In Australia evaporative coolers generally work along the Southern Coastal Areas plus most of Inland Australia. Theoretically Sydney should be a suitable climate as well, however they have not as yet been accepted there. I believe that part of the reason is due to lack of knowledge of how to get the best out of an evaporative cooler. In addition there are usually a small number of days each year in Sydney when it is both hot and humid and the cooler is then only providing relief. Finally I have noticed that people's expectations in capital cities are generally greater than in country towns, even if the country town is hotter or more humid.
Generally dry climates and dry summer climates are suitable. Tropical areas are not suitable. Subtropical areas are not generally suitable but may suit some applications. Refer to theevaporative cooling world map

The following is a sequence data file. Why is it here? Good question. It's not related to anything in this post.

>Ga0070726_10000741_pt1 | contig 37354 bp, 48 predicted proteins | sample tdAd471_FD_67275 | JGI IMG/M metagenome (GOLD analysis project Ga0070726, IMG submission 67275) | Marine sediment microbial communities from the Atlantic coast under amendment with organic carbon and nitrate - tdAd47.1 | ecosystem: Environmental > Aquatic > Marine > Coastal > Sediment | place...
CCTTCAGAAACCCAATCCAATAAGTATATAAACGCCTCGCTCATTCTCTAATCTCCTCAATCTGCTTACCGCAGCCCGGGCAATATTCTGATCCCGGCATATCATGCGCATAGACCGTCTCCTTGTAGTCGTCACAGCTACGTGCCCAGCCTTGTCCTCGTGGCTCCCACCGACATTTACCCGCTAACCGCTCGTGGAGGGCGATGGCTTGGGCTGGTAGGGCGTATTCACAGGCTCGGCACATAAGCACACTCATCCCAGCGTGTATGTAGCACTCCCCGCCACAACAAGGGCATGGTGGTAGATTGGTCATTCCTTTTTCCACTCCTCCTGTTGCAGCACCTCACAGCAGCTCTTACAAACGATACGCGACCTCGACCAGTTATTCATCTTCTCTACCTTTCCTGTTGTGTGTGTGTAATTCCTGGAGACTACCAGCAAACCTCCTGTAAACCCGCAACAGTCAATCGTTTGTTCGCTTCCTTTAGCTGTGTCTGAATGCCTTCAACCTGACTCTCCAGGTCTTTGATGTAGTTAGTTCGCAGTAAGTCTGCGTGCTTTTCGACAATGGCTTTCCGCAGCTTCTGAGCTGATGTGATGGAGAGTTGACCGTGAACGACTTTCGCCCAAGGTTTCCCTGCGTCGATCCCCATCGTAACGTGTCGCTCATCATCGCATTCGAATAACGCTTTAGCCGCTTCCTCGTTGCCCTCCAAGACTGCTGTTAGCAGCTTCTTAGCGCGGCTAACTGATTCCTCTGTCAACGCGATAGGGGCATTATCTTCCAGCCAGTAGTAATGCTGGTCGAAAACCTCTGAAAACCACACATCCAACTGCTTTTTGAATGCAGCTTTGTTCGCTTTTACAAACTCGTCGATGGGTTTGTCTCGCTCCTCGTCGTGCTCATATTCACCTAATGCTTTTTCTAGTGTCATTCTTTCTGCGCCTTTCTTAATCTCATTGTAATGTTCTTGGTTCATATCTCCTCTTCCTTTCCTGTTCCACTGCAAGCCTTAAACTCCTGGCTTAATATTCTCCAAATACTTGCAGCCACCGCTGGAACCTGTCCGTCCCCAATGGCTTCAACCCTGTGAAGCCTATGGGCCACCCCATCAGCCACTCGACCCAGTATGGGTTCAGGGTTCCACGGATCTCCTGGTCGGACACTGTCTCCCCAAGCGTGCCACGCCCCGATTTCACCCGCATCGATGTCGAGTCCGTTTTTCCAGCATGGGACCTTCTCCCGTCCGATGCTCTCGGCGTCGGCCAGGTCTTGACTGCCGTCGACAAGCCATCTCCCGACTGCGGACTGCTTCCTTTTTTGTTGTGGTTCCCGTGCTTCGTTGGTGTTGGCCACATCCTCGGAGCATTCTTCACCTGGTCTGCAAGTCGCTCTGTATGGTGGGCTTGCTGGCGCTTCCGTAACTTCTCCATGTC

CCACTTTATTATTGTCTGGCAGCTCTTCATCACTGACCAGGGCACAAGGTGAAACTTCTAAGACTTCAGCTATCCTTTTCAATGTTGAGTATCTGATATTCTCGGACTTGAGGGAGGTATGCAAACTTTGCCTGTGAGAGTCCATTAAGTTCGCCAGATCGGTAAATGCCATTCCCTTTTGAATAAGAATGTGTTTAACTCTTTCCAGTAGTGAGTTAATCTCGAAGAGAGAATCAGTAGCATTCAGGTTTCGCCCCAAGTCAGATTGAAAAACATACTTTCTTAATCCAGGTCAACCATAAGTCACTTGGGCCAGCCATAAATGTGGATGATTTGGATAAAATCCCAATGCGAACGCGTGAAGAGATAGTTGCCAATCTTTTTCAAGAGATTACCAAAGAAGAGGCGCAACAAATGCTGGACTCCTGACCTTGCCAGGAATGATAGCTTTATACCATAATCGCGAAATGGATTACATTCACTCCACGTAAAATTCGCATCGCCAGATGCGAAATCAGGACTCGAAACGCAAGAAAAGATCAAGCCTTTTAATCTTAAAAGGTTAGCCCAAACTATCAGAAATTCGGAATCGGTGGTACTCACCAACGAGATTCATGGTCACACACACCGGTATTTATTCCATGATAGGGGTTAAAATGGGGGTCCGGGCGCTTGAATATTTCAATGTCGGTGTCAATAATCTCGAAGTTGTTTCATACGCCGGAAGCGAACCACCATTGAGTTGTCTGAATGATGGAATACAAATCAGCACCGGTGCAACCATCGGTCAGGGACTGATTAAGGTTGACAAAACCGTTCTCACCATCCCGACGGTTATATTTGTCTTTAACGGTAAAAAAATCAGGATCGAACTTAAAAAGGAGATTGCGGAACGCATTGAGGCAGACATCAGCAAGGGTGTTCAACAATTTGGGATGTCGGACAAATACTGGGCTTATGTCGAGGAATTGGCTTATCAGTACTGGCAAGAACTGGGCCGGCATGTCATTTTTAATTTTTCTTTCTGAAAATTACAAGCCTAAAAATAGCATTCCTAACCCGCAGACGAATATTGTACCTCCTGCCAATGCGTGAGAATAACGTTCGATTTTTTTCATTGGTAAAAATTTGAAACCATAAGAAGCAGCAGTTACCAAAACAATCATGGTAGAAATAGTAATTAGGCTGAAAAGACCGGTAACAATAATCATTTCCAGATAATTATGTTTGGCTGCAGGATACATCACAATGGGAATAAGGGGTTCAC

Evaporative cooling is very successful if properly designed up to a Wet bulb temperature of 22 degrees Celsius (71.6F). It can also be used in more humid areas (up to 24 C (75.2F) wet bulb or even 25 C (77F) wet bulb, provided it is not as humid most of the time), however the number of days where it is uncomfortable is increased.
Wet bulb temperatures are not as readily available as relative humidity measurements, however relative humidity is meaningless when trying to decide whether an area is suitable for evaporative cooling.
Wet bulb temperature is measured using a thermometer with a wet sleeve or wick around it. Air is blown over the thermometer and the water on the sleeve evaporates and cools the thermometer, so that it is reading less than the temperature read by a normal (dry) thermometer. The temperature it reads is called the wet bulb temperature. An ideal evaporative cooler would cool to this temperature. Naturally a real cooler doesn't get as cold, but it gives an indication of the sort of temperatures you can get. It is important to note that if you are in a humid area it is necessary to make sure you have good air motion in the room as this helps the body cool.Copyright © 1998-2018